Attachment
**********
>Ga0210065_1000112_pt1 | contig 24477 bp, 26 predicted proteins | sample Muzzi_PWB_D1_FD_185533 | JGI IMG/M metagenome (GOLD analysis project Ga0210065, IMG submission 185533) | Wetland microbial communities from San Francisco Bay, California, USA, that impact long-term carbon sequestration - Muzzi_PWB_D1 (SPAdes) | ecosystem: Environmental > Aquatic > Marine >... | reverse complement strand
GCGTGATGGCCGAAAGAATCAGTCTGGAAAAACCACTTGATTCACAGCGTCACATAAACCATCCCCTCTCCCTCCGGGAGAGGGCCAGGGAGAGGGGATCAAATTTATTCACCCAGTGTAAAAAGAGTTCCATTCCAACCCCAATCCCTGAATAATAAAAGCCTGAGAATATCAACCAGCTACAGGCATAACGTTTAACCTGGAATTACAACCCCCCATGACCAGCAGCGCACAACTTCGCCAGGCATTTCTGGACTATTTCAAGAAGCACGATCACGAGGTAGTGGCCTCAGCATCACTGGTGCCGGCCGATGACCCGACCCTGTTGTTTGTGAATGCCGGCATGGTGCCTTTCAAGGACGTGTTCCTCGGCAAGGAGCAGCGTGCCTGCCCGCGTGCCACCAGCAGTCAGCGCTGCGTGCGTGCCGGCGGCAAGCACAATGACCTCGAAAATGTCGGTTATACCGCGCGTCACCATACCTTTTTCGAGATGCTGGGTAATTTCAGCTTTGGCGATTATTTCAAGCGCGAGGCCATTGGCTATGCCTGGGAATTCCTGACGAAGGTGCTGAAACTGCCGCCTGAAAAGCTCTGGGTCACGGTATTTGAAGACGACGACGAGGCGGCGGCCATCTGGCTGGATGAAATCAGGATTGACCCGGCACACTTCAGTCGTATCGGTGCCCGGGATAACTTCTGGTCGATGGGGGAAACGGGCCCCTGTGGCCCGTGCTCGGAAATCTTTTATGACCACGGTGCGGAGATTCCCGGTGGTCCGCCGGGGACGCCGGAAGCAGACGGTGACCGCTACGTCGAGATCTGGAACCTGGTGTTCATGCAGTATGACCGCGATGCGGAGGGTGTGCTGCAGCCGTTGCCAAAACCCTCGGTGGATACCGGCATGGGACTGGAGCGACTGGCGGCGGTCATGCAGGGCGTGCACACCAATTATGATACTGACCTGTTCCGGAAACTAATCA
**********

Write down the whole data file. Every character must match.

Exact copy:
>Ga0210065_1000112_pt1 | contig 24477 bp, 26 predicted proteins | sample Muzzi_PWB_D1_FD_185533 | JGI IMG/M metagenome (GOLD analysis project Ga0210065, IMG submission 185533) | Wetland microbial communities from San Francisco Bay, California, USA, that impact long-term carbon sequestration - Muzzi_PWB_D1 (SPAdes) | ecosystem: Environmental > Aquatic > Marine >... | reverse complement strand
GCGTGATGGCCGAAAGAATCAGTCTGGAAAAACCACTTGATTCACAGCGTCACATAAACCATCCCCTCTCCCTCCGGGAGAGGGCCAGGGAGAGGGGATCAAATTTATTCACCCAGTGTAAAAAGAGTTCCATTCCAACCCCAATCCCTGAATAATAAAAGCCTGAGAATATCAACCAGCTACAGGCATAACGTTTAACCTGGAATTACAACCCCCCATGACCAGCAGCGCACAACTTCGCCAGGCATTTCTGGACTATTTCAAGAAGCACGATCACGAGGTAGTGGCCTCAGCATCACTGGTGCCGGCCGATGACCCGACCCTGTTGTTTGTGAATGCCGGCATGGTGCCTTTCAAGGACGTGTTCCTCGGCAAGGAGCAGCGTGCCTGCCCGCGTGCCACCAGCAGTCAGCGCTGCGTGCGTGCCGGCGGCAAGCACAATGACCTCGAAAATGTCGGTTATACCGCGCGTCACCATACCTTTTTCGAGATGCTGGGTAATTTCAGCTTTGGCGATTATTTCAAGCGCGAGGCCATTGGCTATGCCTGGGAATTCCTGACGAAGGTGCTGAAACTGCCGCCTGAAAAGCTCTGGGTCACGGTATTTGAAGACGACGACGAGGCGGCGGCCATCTGGCTGGATGAAATCAGGATTGACCCGGCACACTTCAGTCGTATCGGTGCCCGGGATAACTTCTGGTCGATGGGGGAAACGGGCCCCTGTGGCCCGTGCTCGGAAATCTTTTATGACCACGGTGCGGAGATTCCCGGTGGTCCGCCGGGGACGCCGGAAGCAGACGGTGACCGCTACGTCGAGATCTGGAACCTGGTGTTCATGCAGTATGACCGCGATGCGGAGGGTGTGCTGCAGCCGTTGCCAAAACCCTCGGTGGATACCGGCATGGGACTGGAGCGACTGGCGGCGGTCATGCAGGGCGTGCACACCAATTATGATACTGACCTGTTCCGGAAACTAATCA